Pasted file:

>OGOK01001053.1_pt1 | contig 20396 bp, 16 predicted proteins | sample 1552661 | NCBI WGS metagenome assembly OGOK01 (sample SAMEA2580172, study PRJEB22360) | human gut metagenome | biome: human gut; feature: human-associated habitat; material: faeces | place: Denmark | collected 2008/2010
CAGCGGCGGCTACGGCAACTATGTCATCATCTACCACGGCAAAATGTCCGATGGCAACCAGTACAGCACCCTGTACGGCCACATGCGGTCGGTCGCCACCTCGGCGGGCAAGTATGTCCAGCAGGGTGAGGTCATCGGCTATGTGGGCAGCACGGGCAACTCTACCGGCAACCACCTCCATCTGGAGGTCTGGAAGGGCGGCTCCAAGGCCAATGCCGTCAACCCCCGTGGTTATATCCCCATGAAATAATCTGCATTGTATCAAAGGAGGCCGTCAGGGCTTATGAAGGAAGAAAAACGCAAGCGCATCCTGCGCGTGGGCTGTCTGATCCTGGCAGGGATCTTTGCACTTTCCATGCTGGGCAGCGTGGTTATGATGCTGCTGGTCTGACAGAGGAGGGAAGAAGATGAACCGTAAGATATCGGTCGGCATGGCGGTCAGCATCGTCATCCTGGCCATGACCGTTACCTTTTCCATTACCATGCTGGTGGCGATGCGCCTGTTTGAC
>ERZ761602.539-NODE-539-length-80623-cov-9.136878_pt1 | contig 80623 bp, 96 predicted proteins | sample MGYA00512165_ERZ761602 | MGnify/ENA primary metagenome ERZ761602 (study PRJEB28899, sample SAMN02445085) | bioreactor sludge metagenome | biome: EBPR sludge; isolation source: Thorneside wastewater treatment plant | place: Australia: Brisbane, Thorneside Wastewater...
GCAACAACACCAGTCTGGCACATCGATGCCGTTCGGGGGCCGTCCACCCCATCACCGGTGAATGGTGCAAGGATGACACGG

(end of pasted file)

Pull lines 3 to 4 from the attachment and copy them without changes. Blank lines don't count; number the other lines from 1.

>ERZ761602.539-NODE-539-length-80623-cov-9.136878_pt1 | contig 80623 bp, 96 predicted proteins | sample MGYA00512165_ERZ761602 | MGnify/ENA primary metagenome ERZ761602 (study PRJEB28899, sample SAMN02445085) | bioreactor sludge metagenome | biome: EBPR sludge; isolation source: Thorneside wastewater treatment plant | place: Australia: Brisbane, Thorneside Wastewater...
GCAACAACACCAGTCTGGCACATCGATGCCGTTCGGGGGCCGTCCACCCCATCACCGGTGAATGGTGCAAGGATGACACGG